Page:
Despite Towton’s bloody ferocity, Henry and Margaret were able to escape, to Scotland, there to plot and scheme away to bring the Lancastrians back to power. Edward settled into the business of being king, keeping a watchful eye to the North.
Early in 1464, Henry Beaufort, Duke of Somerset, who had been pardoned by Edward, decided to return to the cause of Lancaster, and engaged in secret correspondence with the deposed king and queen. Somerset hoped to reach Newcastle; if he could take control of this town it would be a distinct advantage to the Lancastrians and hamper supply lines to Yorkist forces in the north. Edward discovered the plot in time and reinforced the garrison with men loyal to York.
Thwarted, Somerset decided to head for Bamburgh, to join the remaining Lancastrian sympathizers. Here he met up with other rebel lords, who were able to wreak havoc with continual military campaigns. They managed to secure for the Lancastrians the castle of Norham and the towns of Prudhoe, Bywell, Langley, and Hexham.
For Edward, the Lancastrians were threatening a potential agreement with the Scots, a priority for Edward's plan in keeping order in the north where Lancastrian sympathies were strongest. For safety's sake, talks were postponed until April 20 and moved from Newcastle to York. In mid April, John Neville, now Marquess of Montagu, was sent to the border to meet the Scottish envoys and escort them through Lancastrian-held territory to York.
Montagu, by the time he left Newcastle, had a following of about 5,000 men. On April 25, this group met up with the main Lancastrian force at Hedgely Moor. It is believed Sir Ralph Percy commanded the Lancastrian right wing, Somerset the center, and Lords Hungerford and Roos the left.
Montagu advanced first and the force under Hungerford and Roos broke and scattered. This surprising departure required the Yorkists to readjust their lines and for Montagu to consolidate his forces against the remaining Lancastrians. The depleted Lancastrians were ineffective against Montagu's forces, and as the Lancastrians began to give way Sir Ralph Percy was deserted by everyone except his household retainers, even Somerset. The remaining Lancastrians fought bravely, but were vastly outnumbered. The battle did not last long, and Percy and most of his men were killed.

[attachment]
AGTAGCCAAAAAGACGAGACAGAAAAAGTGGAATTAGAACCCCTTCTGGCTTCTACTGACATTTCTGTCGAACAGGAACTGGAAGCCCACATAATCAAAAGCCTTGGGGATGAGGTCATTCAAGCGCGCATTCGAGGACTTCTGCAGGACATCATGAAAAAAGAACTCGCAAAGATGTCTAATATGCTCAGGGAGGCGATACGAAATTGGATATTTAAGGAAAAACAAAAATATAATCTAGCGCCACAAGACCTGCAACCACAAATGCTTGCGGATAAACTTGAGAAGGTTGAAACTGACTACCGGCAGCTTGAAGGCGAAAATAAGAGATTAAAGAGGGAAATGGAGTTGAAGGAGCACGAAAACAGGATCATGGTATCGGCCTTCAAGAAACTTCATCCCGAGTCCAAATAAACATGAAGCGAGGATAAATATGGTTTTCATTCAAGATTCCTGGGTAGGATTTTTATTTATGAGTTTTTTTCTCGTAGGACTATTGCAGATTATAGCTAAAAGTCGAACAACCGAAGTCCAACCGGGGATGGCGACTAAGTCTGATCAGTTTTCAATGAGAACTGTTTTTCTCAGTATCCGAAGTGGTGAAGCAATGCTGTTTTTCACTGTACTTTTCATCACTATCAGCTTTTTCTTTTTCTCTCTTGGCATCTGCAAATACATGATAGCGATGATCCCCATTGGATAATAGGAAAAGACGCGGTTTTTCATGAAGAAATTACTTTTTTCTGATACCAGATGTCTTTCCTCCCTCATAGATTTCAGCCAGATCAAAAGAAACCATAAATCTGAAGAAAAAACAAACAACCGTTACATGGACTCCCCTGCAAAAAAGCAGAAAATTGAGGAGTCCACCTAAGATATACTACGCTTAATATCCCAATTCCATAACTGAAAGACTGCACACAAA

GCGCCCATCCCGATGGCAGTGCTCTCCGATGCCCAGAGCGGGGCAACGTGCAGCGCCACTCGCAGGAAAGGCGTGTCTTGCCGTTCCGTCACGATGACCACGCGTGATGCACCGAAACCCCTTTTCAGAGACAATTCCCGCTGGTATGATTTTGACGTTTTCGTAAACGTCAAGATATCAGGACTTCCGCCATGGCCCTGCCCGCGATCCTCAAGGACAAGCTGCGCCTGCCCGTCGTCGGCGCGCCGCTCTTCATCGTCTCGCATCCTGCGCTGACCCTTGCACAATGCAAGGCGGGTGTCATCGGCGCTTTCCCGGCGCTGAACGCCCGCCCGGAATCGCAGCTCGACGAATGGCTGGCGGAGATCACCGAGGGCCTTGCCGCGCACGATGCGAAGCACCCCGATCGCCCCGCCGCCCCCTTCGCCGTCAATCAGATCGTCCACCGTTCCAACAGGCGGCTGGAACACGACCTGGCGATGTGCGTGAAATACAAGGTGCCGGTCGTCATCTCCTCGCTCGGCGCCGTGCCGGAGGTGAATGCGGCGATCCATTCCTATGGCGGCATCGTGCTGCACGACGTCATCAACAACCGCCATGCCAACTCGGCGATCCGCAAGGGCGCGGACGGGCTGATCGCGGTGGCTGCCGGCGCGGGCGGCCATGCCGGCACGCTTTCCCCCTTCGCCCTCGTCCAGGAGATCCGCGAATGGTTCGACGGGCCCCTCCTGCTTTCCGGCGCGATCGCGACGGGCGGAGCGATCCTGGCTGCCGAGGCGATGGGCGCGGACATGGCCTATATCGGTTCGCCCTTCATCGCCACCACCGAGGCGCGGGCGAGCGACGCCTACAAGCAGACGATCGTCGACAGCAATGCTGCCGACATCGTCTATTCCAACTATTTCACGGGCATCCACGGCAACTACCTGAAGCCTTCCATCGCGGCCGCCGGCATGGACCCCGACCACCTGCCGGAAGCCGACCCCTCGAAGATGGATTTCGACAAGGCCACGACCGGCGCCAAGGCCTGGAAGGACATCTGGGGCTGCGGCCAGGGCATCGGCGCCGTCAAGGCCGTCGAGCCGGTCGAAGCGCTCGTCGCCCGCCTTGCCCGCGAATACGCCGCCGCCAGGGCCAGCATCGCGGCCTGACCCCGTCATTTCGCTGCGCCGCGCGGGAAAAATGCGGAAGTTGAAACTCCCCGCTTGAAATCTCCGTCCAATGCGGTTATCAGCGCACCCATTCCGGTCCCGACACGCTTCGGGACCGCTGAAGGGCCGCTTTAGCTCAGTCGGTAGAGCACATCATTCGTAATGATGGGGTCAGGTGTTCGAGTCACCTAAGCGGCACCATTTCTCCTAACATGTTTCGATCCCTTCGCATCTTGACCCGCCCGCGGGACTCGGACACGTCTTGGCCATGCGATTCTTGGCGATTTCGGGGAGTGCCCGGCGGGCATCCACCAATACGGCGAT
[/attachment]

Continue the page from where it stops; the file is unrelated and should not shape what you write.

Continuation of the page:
After his victory, Montagu continued to the border, met with Scottish envoys and escorted them to York, where a fifteen year truce was agreed upon. This peace with the Yorkists and the Scots acknowledgment of Edward as England's rightful king was a devastating blow to the Lancastrian cause on the heels of the defeat at Hedgley Moor.
While Montagu was making his way to York with the Scottish envoys, Edward (who somewhere in all this was busy getting secretly married to Elizabeth Woodville, the widow of the Lancastrian Sir John Grey, at her parents' home near Northampton) ordered men to be sent to Leicester, where he would lead them north. The Lancastrians, meanwhile, regrouped at Alnwick after their defeat. On hearing of Edward's force, they headed south with Henry at the head of their army. They hoped his presence would bring men to support the cause.
On hearing that the Lancastrian army had reached Hexham, Montagu, business concluded in York, decided go there with all his retainers to meet with the Lancastrians, without waiting for reinforcements. On May 15 he reached Hexham, taking the Lancastrians totally by surprise.
It was early morning when Montagu ordered his men to charge down the hill and engage the Lancastrians. When the Lancastrians began to give way under the onslaught, they could not retreat, as they had their backs to a stretch of river called Devil's Water. As Somerset tried in vain to reorganize his surprised troops, the front ranks pushed back, and those in the rear were pushed into the water; many were drowned under the weight of their armor, while others were crushed to death.
Now the rest of the Yorkists under the command of Lords Greystoke and Willoughby advanced, and the fighting was intense but brief. Somerset tried to rally his army, managed to organize his left flank, but when he turned to deal with the right flank, discovered the unreliable Roos and Hungerford had repeated their actions at Hedgley Moor and had fled the battlefield, taking their men with them. As the Lancastrian line broke, soldiers began to flee. Somerset, cornered, was captured.
He was summarily executed the next day, a great blow to the Lancastrian cause. Roos and Hungerford were captured near Hexham and executed two days later. Over the next two months, more than two dozen noble Lancastrian sympathizers were snared and executed on Montagu's or his brother Warwick's orders.
The Lancastrian resistance in the north was effectively crushed. Montagu was rewarded for his services to the crown by being granted the now-vacant earldom of Northumberland.
It seemed as if the crown would remain securely upon Edward’s golden head.....